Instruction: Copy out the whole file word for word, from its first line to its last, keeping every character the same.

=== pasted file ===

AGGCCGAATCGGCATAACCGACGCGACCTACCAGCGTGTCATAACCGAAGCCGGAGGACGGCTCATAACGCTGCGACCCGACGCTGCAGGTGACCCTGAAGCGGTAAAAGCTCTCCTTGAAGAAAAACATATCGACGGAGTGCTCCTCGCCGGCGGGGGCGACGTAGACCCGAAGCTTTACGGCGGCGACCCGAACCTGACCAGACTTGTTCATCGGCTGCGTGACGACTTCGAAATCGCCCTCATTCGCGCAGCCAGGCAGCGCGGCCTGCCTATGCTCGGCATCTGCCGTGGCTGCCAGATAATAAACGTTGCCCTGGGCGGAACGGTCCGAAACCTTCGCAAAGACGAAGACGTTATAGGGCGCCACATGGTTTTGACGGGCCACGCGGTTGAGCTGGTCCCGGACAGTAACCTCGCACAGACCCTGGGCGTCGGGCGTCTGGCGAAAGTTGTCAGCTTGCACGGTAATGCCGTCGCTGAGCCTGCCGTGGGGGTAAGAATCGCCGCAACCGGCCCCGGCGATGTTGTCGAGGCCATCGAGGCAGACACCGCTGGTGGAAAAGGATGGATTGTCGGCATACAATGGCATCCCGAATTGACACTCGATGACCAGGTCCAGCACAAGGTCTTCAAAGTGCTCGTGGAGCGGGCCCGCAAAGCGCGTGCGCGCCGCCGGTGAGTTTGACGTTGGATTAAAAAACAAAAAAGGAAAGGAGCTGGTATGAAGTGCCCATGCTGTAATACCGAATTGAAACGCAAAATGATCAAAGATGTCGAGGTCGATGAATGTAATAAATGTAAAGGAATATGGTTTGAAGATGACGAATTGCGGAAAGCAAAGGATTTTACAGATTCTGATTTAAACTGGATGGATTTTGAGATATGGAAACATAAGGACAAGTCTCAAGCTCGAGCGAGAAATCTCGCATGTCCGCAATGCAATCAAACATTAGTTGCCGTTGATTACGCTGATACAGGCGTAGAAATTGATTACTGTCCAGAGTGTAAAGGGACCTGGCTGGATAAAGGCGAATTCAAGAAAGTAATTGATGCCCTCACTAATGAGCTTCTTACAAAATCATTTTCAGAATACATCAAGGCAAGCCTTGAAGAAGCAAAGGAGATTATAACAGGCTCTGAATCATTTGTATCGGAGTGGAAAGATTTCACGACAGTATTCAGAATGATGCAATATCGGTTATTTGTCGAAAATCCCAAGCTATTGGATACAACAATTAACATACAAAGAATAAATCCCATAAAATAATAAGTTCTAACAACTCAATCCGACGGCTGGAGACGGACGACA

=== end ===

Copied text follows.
AGGCCGAATCGGCATAACCGACGCGACCTACCAGCGTGTCATAACCGAAGCCGGAGGACGGCTCATAACGCTGCGACCCGACGCTGCAGGTGACCCTGAAGCGGTAAAAGCTCTCCTTGAAGAAAAACATATCGACGGAGTGCTCCTCGCCGGCGGGGGCGACGTAGACCCGAAGCTTTACGGCGGCGACCCGAACCTGACCAGACTTGTTCATCGGCTGCGTGACGACTTCGAAATCGCCCTCATTCGCGCAGCCAGGCAGCGCGGCCTGCCTATGCTCGGCATCTGCCGTGGCTGCCAGATAATAAACGTTGCCCTGGGCGGAACGGTCCGAAACCTTCGCAAAGACGAAGACGTTATAGGGCGCCACATGGTTTTGACGGGCCACGCGGTTGAGCTGGTCCCGGACAGTAACCTCGCACAGACCCTGGGCGTCGGGCGTCTGGCGAAAGTTGTCAGCTTGCACGGTAATGCCGTCGCTGAGCCTGCCGTGGGGGTAAGAATCGCCGCAACCGGCCCCGGCGATGTTGTCGAGGCCATCGAGGCAGACACCGCTGGTGGAAAAGGATGGATTGTCGGCATACAATGGCATCCCGAATTGACACTCGATGACCAGGTCCAGCACAAGGTCTTCAAAGTGCTCGTGGAGCGGGCCCGCAAAGCGCGTGCGCGCCGCCGGTGAGTTTGACGTTGGATTAAAAAACAAAAAAGGAAAGGAGCTGGTATGAAGTGCCCATGCTGTAATACCGAATTGAAACGCAAAATGATCAAAGATGTCGAGGTCGATGAATGTAATAAATGTAAAGGAATATGGTTTGAAGATGACGAATTGCGGAAAGCAAAGGATTTTACAGATTCTGATTTAAACTGGATGGATTTTGAGATATGGAAACATAAGGACAAGTCTCAAGCTCGAGCGAGAAATCTCGCATGTCCGCAATGCAATCAAACATTAGTTGCCGTTGATTACGCTGATACAGGCGTAGAAATTGATTACTGTCCAGAGTGTAAAGGGACCTGGCTGGATAAAGGCGAATTCAAGAAAGTAATTGATGCCCTCACTAATGAGCTTCTTACAAAATCATTTTCAGAATACATCAAGGCAAGCCTTGAAGAAGCAAAGGAGATTATAACAGGCTCTGAATCATTTGTATCGGAGTGGAAAGATTTCACGACAGTATTCAGAATGATGCAATATCGGTTATTTGTCGAAAATCCCAAGCTATTGGATACAACAATTAACATACAAAGAATAAATCCCATAAAATAATAAGTTCTAACAACTCAATCCGACGGCTGGAGACGGACGACA